It’s easy to get frustrated with grilling seafood. The heat is hard to control, and the shrimp, fish or scallops come out rubbery. Or, you’ve over-amped on the smoke. Chefs around Seattle discovered a solution from the Northwest American Indians: Grill it on wooden planks. Your average non-Indian will respond, “Yeah, right, and the wood catches fire and you have ash.”  Well, not exactly.

It’s easy to get frustrated with grilling seafood. The heat is hard to control, and the shrimp, fish or scallops come out rubbery. Or, you’ve over-amped on the smoke.

Or you’ve cooked directly over the flames and get black outside, raw inside.

Chefs around Seattle discovered a solution from the Northwest American Indians: Grill it on wooden planks. Your average non-Indian will respond, “Yeah, right, and the wood catches fire and you have ash.”

Give the Indians credit. They figured this out centuries ago. You soak the plank in water for two hours. At best, it smokes.

The result is not what you’d think. The wood most often is cedar, maple or alder. Heated, it imparts a smoky aroma, but not as powerful as wood chips. It’s subtle, and that’s perfect for delicate seafood.

Plus, the plank insulates the seafood from the fire. This adds some to the cooking time, but it prevents overcooking.

The classic combo is wild salmon and cedar. This returns the fish to its roots, the sweet-smelling cedar forests of  Washington and Oregon.

Plank grilling was unheard of two years ago. Then Bobby Flay of the Food Network chanced upon it. It was an instant hit, starting in restaurants and expanding to backyard cooks.

If you order planked seafood in a restaurant, chances are it was oven-cooked at 400 degrees. That’s the beauty of the plank. It doesn’t need charcoal to impart a flavor.

Planks (they’re never called slabs or boards) have become common. At first, you had to craft your own, making sure your wood contained no pesticides or preservatives. If you buy wood at a lumber store, tell them what you’re doing with it.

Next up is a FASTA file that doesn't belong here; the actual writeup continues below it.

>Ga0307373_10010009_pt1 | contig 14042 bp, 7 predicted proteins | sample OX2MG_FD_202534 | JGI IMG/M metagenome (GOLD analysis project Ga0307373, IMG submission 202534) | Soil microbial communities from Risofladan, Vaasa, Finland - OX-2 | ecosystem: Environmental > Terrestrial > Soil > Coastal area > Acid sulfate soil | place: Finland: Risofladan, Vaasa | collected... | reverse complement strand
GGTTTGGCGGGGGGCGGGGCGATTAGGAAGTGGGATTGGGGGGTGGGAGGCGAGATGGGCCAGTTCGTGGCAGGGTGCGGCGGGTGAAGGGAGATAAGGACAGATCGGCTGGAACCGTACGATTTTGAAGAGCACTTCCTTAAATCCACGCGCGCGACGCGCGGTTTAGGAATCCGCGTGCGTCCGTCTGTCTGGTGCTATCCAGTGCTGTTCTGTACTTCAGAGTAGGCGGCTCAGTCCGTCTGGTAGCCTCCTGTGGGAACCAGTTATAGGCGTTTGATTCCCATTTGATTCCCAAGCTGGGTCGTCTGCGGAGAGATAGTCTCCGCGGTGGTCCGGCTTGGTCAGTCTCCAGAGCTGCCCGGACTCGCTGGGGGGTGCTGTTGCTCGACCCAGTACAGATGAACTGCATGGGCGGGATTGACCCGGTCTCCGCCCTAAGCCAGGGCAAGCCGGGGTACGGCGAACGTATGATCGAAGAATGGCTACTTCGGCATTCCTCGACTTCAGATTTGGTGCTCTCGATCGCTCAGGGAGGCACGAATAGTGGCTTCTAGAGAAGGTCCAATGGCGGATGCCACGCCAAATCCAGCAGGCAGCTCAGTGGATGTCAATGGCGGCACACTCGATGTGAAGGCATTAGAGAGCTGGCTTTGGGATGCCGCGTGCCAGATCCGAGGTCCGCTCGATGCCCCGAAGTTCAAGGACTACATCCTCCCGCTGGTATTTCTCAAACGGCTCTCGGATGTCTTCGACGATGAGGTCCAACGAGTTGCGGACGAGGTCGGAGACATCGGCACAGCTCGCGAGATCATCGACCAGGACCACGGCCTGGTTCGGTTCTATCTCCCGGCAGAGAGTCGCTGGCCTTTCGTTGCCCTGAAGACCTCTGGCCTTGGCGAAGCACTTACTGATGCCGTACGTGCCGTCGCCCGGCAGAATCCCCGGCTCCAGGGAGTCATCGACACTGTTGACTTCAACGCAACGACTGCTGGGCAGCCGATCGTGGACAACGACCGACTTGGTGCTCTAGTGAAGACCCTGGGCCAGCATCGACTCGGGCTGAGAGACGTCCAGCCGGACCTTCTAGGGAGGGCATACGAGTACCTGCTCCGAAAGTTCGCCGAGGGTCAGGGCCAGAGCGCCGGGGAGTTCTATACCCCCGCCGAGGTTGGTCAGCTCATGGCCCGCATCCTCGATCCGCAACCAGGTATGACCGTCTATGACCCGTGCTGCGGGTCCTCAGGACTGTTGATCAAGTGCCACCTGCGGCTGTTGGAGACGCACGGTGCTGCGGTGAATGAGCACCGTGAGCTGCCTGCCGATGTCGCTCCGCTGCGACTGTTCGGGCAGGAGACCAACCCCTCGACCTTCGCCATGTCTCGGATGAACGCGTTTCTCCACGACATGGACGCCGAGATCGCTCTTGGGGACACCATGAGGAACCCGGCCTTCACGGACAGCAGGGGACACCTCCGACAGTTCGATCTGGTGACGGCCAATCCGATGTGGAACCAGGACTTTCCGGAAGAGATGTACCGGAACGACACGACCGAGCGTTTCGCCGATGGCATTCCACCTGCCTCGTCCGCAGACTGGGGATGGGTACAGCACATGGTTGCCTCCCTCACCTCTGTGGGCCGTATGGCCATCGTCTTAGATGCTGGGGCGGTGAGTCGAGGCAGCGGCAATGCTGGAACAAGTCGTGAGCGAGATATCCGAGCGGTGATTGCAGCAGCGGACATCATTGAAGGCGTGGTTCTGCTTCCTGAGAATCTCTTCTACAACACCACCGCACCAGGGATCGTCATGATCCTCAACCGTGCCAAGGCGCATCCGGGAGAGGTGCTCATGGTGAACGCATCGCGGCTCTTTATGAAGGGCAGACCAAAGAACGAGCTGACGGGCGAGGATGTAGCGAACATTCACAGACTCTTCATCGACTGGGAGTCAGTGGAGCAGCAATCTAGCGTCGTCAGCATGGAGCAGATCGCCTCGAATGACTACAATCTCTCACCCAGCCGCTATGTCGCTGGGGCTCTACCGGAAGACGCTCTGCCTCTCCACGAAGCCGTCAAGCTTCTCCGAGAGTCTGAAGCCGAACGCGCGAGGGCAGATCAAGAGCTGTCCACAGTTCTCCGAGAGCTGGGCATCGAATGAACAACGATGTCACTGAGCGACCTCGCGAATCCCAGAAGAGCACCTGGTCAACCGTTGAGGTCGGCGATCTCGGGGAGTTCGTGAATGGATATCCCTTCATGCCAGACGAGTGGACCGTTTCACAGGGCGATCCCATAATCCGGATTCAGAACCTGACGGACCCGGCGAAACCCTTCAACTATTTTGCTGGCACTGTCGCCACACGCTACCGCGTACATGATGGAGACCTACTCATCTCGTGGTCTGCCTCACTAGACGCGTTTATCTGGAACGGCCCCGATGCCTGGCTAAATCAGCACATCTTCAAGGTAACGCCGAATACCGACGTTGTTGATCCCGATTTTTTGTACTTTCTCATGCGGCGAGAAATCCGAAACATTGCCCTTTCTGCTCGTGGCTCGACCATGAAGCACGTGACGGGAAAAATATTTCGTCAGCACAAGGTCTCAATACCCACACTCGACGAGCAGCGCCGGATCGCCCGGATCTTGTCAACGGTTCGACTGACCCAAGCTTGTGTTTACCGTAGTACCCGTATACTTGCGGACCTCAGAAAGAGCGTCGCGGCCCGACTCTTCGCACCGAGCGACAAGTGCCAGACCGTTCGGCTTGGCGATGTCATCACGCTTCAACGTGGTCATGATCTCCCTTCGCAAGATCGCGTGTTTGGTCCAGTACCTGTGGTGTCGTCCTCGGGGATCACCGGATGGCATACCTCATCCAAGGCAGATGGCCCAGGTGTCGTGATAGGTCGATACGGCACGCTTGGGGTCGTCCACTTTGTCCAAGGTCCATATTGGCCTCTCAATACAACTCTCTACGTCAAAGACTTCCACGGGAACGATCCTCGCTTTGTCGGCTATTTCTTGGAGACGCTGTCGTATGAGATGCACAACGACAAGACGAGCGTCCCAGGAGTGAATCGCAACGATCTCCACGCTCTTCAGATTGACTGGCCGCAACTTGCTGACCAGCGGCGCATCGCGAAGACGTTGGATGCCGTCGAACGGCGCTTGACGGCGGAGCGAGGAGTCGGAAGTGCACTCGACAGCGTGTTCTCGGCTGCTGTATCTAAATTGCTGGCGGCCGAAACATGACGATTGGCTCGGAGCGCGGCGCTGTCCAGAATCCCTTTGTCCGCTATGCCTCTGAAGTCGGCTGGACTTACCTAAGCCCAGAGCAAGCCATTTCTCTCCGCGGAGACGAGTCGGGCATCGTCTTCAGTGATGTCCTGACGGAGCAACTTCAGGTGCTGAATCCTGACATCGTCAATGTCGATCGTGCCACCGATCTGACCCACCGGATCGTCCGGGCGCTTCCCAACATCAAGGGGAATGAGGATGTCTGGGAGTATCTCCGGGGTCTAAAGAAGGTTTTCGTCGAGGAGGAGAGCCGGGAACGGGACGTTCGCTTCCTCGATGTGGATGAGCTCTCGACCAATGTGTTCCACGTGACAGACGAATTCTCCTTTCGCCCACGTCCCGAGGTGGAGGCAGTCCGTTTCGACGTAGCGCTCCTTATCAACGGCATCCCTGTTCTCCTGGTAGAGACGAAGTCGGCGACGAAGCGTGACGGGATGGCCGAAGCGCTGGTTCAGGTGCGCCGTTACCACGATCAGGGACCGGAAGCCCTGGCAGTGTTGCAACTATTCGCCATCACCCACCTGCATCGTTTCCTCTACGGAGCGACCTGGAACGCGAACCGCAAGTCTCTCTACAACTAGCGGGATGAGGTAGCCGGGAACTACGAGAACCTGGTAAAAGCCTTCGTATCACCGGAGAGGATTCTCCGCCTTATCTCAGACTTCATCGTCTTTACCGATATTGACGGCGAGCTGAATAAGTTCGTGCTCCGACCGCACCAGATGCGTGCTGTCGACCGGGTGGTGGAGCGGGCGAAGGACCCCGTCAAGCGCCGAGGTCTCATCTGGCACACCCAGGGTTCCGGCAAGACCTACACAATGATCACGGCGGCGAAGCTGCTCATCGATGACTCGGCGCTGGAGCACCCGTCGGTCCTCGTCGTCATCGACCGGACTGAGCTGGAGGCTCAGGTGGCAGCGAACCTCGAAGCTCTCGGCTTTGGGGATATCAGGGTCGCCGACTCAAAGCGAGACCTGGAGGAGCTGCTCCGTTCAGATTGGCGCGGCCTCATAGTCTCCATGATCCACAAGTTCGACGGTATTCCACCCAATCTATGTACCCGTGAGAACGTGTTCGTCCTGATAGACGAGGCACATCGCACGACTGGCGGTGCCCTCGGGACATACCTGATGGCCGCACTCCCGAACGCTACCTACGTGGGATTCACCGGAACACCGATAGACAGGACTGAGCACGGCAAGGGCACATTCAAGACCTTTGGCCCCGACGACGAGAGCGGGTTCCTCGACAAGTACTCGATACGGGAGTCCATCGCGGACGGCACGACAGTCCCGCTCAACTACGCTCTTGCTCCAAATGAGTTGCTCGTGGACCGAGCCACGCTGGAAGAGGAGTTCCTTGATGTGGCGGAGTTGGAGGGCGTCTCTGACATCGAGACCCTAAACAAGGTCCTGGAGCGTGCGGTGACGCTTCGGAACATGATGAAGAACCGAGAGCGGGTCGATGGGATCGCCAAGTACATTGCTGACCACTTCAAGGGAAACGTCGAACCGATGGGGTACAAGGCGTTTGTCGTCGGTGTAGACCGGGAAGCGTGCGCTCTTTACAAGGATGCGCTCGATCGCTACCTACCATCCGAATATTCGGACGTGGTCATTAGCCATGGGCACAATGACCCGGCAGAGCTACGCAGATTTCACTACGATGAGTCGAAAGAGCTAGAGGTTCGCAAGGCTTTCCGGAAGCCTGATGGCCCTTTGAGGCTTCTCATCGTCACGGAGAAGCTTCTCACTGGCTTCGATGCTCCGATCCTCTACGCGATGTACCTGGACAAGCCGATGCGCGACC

The planks are 7.5-by-15-inches and an inch thick. They should be planed but not sanded. This will cook two fillets. The 6-inch ones are for individual servings.

Some cooks buy bundles of cedar shims at hardware stores. If they are untreated, they should work.

The safest plan is to buy them in stores selling kitchen or grilling gear. Planks have become a separate profit center for sellers of barbecue gear.

Pre-heating the plank is important. This helps make them non-stick.

Don’t put the plank over direct fire. Cook opposite to your gas jets or pile your charcoal in a corner of your grill and cook on the opposite side of the rack. You do not need to turn food cooked on planks.

Grilling planks most often are used in covered grills, but you can experiment with uncovered.  Keep a water-spray bottle handy, a required accessory for any grilling project. The plank may catch fire on the edges.

Here’s the planking drill:

- Soak the plank in water for two hours.

- Prepare the fire or heat your oven to 400 degrees.

- Wipe the water off the plank and oil one side. The oil will add flavor, so choose wisely. The favorite neutral oil is canola. Olive, peanut and nut oils impart different flavors. Some chefs use oil infused with garlic, thyme or dill.

- Pre-heat the plank on the grill rack, oil-side down. When you smell smoke, it’s ready.

- Turn over the heated plank. Slide the seafood onto it, skin side down.